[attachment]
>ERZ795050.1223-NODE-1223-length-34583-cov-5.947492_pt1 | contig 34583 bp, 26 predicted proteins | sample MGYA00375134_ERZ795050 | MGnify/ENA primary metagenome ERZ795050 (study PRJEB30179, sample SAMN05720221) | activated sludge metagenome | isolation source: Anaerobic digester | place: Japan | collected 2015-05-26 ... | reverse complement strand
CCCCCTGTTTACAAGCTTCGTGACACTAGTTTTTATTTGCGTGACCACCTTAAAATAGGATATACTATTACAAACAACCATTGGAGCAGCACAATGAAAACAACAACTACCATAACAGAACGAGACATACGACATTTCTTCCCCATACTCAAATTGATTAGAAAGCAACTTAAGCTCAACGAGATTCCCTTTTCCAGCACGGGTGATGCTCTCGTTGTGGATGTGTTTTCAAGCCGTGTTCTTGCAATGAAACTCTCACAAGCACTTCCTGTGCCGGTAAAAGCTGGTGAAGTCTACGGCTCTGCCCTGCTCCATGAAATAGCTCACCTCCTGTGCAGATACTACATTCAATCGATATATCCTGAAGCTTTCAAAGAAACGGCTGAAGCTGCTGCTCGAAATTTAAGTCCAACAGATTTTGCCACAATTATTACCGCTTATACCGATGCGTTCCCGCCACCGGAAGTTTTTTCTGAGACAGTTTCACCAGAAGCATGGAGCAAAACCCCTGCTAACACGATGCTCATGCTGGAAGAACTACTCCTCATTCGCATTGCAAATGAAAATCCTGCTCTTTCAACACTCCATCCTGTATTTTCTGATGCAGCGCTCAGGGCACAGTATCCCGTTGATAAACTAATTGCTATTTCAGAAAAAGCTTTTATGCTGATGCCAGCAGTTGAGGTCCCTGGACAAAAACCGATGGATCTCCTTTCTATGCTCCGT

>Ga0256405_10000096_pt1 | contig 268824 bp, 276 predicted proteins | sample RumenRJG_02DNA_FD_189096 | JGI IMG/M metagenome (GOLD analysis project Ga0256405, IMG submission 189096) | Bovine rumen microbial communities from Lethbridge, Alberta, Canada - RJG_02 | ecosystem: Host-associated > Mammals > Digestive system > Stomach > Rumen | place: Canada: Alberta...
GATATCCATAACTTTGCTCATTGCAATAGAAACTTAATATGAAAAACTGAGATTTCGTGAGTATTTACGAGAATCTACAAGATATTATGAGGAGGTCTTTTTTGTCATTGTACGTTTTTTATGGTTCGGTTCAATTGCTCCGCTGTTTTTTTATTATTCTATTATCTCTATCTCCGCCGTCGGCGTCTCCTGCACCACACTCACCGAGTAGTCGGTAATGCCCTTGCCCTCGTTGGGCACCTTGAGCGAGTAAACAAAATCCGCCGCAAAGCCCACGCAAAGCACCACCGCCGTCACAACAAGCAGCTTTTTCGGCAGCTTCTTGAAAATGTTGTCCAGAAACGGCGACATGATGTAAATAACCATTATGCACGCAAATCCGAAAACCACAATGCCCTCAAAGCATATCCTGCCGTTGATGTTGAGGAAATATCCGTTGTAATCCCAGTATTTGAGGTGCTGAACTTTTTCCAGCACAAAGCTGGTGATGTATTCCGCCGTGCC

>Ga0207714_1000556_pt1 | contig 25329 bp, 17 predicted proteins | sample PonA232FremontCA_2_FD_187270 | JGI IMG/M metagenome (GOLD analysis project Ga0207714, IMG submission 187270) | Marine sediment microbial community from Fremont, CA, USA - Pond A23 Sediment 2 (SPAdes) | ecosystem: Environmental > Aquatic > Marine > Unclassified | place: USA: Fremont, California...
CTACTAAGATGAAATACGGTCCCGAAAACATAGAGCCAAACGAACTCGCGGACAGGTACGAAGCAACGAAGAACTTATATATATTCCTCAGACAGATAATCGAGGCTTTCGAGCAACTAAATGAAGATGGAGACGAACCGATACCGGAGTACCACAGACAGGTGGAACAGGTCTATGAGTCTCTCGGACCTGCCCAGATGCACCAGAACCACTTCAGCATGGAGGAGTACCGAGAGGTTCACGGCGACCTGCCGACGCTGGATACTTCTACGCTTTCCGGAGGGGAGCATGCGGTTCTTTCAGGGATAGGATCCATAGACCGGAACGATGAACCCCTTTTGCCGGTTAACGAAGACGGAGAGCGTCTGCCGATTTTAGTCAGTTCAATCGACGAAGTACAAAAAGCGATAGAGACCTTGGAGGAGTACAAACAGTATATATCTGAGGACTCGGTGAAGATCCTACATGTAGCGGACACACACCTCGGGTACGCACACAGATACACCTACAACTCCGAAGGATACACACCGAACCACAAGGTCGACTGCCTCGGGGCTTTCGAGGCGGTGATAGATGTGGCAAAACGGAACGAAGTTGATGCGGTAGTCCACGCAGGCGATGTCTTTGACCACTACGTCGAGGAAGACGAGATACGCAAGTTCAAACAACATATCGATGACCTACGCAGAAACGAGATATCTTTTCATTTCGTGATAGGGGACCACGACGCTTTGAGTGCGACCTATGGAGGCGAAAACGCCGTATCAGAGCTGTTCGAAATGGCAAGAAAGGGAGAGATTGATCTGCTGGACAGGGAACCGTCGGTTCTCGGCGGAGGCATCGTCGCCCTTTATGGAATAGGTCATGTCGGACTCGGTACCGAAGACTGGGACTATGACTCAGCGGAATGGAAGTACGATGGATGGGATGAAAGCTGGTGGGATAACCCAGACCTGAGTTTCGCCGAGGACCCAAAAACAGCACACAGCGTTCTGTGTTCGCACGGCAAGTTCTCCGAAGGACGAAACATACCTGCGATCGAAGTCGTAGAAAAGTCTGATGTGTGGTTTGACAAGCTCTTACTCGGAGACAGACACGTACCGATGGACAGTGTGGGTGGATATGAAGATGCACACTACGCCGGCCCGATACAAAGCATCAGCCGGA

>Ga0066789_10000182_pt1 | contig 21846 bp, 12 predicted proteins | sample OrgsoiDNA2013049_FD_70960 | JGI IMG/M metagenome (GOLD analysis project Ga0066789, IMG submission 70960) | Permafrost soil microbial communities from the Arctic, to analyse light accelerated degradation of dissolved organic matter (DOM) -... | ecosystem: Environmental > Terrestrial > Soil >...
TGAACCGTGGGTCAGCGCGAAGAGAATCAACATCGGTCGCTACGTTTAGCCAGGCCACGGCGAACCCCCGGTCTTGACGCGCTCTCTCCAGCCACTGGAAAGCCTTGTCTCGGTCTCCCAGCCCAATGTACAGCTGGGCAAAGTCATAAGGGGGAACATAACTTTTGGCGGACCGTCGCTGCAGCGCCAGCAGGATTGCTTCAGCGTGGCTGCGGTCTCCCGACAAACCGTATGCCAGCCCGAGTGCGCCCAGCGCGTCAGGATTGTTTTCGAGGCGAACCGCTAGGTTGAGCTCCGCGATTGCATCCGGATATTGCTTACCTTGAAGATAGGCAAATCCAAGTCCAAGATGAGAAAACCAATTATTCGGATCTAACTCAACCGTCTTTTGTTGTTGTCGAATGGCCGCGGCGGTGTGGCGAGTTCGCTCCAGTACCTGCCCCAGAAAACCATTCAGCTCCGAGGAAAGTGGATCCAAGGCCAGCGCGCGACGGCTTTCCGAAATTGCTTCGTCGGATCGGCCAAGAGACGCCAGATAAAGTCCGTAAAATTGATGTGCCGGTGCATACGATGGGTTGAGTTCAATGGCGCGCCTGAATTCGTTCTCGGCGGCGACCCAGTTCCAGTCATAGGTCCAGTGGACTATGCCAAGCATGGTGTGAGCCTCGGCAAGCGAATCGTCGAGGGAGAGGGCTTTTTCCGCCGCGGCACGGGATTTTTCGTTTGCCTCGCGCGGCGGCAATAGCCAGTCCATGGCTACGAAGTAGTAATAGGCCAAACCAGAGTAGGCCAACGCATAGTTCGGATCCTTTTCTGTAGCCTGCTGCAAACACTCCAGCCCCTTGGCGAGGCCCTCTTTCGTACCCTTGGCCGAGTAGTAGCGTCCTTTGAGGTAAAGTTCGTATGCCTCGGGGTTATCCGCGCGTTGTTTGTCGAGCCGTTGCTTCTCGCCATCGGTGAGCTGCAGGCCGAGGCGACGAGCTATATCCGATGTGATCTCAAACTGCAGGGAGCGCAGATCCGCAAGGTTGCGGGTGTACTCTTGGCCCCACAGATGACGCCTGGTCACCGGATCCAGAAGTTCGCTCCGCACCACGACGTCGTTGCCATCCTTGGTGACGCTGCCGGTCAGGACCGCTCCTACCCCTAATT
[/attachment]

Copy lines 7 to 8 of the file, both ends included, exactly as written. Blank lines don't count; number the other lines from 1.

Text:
>Ga0066789_10000182_pt1 | contig 21846 bp, 12 predicted proteins | sample OrgsoiDNA2013049_FD_70960 | JGI IMG/M metagenome (GOLD analysis project Ga0066789, IMG submission 70960) | Permafrost soil microbial communities from the Arctic, to analyse light accelerated degradation of dissolved organic matter (DOM) -... | ecosystem: Environmental > Terrestrial > Soil >...
TGAACCGTGGGTCAGCGCGAAGAGAATCAACATCGGTCGCTACGTTTAGCCAGGCCACGGCGAACCCCCGGTCTTGACGCGCTCTCTCCAGCCACTGGAAAGCCTTGTCTCGGTCTCCCAGCCCAATGTACAGCTGGGCAAAGTCATAAGGGGGAACATAACTTTTGGCGGACCGTCGCTGCAGCGCCAGCAGGATTGCTTCAGCGTGGCTGCGGTCTCCCGACAAACCGTATGCCAGCCCGAGTGCGCCCAGCGCGTCAGGATTGTTTTCGAGGCGAACCGCTAGGTTGAGCTCCGCGATTGCATCCGGATATTGCTTACCTTGAAGATAGGCAAATCCAAGTCCAAGATGAGAAAACCAATTATTCGGATCTAACTCAACCGTCTTTTGTTGTTGTCGAATGGCCGCGGCGGTGTGGCGAGTTCGCTCCAGTACCTGCCCCAGAAAACCATTCAGCTCCGAGGAAAGTGGATCCAAGGCCAGCGCGCGACGGCTTTCCGAAATTGCTTCGTCGGATCGGCCAAGAGACGCCAGATAAAGTCCGTAAAATTGATGTGCCGGTGCATACGATGGGTTGAGTTCAATGGCGCGCCTGAATTCGTTCTCGGCGGCGACCCAGTTCCAGTCATAGGTCCAGTGGACTATGCCAAGCATGGTGTGAGCCTCGGCAAGCGAATCGTCGAGGGAGAGGGCTTTTTCCGCCGCGGCACGGGATTTTTCGTTTGCCTCGCGCGGCGGCAATAGCCAGTCCATGGCTACGAAGTAGTAATAGGCCAAACCAGAGTAGGCCAACGCATAGTTCGGATCCTTTTCTGTAGCCTGCTGCAAACACTCCAGCCCCTTGGCGAGGCCCTCTTTCGTACCCTTGGCCGAGTAGTAGCGTCCTTTGAGGTAAAGTTCGTATGCCTCGGGGTTATCCGCGCGTTGTTTGTCGAGCCGTTGCTTCTCGCCATCGGTGAGCTGCAGGCCGAGGCGACGAGCTATATCCGATGTGATCTCAAACTGCAGGGAGCGCAGATCCGCAAGGTTGCGGGTGTACTCTTGGCCCCACAGATGACGCCTGGTCACCGGATCCAGAAGTTCGCTCCGCACCACGACGTCGTTGCCATCCTTGGTGACGCTGCCGGTCAGGACCGCTCCTACCCCTAATT